Part 2, Muldrow Icefalls

When the path of a glacier flows over a particularly steep piece of a mountain it forms a feature called an icefall. Typically these areas host many cravasses, huge broken chunks of ice, and terrain that makes travel both difficult and scary. The standard Muldrow route includes travel directly through 3 major icefalls, and based on my recent cravasse fall experience, these were somewhat the mental crux of the route for me. Icefalls tend to change from year to year, storm to storm, and temperature when traveling in them.
The Lower Icefall of the Muldrow was the first of the three icefalls, and the one in which we had the heaviest loads to carry. For a variety of reasons, I elected to use tele skis and skins for floatation on this trip partially because they do a better job of keeping people out of cravasses than snowshoes. Unfortunately, they make traveling throughout the dense broken terrain of icefalls much more difficult, especially while pulling a sled. We found a partial trail left by previous parties but it still took quite some work to navigate. Due to the difficult terrain and size of our loads we started double carrying, spending one day carrying a cache higher on the route (through the icefall), then returning to camp the night and moving our tents and other gear the next day- if it sounds like it makes the climb twice as much work, you’re right, it does. It also makes the experience workable rather than unbearable, and I found it allowed me to enjoy the incredible place we were in. This is a typically strategy for most teams and most of the route until reaching the Harper glacier at 16,000′, so we had lots of work to do. The Lower Icefall went smoothly, no falls or other surprises, but we ended up caching our gear earlier, below the hill of cracks, rather than the base of the Great Icefall as is typical. When we moved camp from below the Lower Icefall we decided to move past our cache and through the Great Icefall with lighter packs and hopefully finding better camping at approximately 10,000′.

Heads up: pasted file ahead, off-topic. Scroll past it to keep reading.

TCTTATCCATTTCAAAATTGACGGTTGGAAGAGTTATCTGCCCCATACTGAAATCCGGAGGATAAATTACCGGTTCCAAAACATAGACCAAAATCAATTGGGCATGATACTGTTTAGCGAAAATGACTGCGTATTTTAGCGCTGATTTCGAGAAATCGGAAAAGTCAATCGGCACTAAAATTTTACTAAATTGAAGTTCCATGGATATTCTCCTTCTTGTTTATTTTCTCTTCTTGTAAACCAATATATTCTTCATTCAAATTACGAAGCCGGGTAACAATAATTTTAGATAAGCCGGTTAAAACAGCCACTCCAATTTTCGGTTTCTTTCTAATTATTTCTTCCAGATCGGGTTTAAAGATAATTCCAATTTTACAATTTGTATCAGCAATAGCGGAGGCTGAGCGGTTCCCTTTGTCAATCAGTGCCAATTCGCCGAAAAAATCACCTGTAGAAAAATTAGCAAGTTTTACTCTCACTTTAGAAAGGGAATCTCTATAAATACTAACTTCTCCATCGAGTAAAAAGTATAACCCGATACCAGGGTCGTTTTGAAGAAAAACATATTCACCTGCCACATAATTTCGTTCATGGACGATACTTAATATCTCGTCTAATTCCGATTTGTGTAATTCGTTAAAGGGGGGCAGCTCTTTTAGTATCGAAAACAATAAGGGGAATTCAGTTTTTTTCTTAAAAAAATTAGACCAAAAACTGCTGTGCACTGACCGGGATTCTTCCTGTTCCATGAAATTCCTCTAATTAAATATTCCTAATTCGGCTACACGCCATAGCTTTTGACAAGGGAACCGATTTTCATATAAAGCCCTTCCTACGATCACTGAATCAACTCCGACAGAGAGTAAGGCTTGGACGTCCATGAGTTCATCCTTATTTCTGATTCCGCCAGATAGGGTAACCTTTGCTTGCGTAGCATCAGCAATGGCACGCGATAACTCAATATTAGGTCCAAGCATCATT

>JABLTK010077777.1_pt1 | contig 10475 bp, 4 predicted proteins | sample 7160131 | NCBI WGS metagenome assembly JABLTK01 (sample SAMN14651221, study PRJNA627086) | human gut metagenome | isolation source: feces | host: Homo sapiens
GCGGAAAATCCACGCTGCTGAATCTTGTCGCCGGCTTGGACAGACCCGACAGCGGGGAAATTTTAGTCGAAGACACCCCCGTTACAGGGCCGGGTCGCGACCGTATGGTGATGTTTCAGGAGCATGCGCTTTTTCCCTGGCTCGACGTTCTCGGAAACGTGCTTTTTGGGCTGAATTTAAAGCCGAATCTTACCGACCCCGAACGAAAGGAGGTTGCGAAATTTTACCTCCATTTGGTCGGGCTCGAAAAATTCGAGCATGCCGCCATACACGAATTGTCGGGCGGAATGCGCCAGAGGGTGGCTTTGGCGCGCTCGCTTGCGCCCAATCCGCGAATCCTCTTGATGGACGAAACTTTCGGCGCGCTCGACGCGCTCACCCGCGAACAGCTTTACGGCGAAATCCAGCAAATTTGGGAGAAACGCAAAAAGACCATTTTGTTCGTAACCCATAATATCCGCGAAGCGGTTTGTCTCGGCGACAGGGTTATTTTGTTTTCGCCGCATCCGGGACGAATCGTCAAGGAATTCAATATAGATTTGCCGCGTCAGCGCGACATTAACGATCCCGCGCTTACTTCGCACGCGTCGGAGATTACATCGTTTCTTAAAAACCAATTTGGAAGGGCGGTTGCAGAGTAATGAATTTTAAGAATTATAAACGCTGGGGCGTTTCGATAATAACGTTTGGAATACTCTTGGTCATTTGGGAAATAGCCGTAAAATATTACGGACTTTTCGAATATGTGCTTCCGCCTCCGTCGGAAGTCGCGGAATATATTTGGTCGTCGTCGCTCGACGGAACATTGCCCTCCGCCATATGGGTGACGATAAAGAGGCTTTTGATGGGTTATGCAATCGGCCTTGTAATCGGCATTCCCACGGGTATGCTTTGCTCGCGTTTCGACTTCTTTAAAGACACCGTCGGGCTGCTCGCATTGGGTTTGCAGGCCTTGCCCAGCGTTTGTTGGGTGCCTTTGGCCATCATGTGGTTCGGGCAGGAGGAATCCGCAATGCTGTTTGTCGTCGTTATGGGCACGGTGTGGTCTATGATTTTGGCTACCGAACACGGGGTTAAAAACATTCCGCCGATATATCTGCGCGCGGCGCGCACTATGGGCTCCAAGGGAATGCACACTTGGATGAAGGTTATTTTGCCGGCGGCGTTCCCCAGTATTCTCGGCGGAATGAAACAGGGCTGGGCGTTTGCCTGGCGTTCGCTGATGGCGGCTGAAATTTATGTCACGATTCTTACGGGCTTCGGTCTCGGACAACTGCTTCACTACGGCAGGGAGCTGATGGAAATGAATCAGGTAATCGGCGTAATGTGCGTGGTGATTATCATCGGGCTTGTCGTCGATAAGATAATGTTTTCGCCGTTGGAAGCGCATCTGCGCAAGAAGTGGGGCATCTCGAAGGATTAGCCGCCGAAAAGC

The Great Icefall of the Muldrow also went smoothly and without surprises, but was a pretty spooky place to be none the less. Home to some of the wildest and gnarliest ice formations I have ever seen, it is a feature to respect and move through (and yes we double carried through it). Again previous tracks help point us in the right direction, and we were stoked to dig into flat, safe camping once we got uphill of the Icefall. Travel and weather conditions through both of these Icefalls varied from perfect to terrible, but being on a night travel schedule helped make them somewhat more predictable. If doing the route, expect anything from brutal cold to uncomfortably warm temps, sticky/gloppy to styrofoam snow, rain and snow precipitation, whiteout to clear visibility- the full gambit, during this portion. We got it all in four days. Night schedule is recommended as it makes snow bridges over cravasses more stable and temperatures easier to predict. Skinning throughout the Icefalls was some of the most difficult and frustrating time I have ever spent on skis- I would actually recommend snowshoes for the route because of their lighter weight and better mobility. As we had passed our cache in a big push to camp above the Great Icefall, we returned the next night to retrieve it, I led our team back up the track pulling amsled and heavy pack into a cold down glacier wind. I don’t think my hip flexors have ever worked so hard and it seemed like this last carry through the most difficult of the 3 Icefalls provided our team with the first opportunity to truly suffer together. Suffice to say I was very grateful for the mental training provided in my sessions at Crossfit Fort Vancouver, and mental strength of my teammates. We earned our hot drinks that night.

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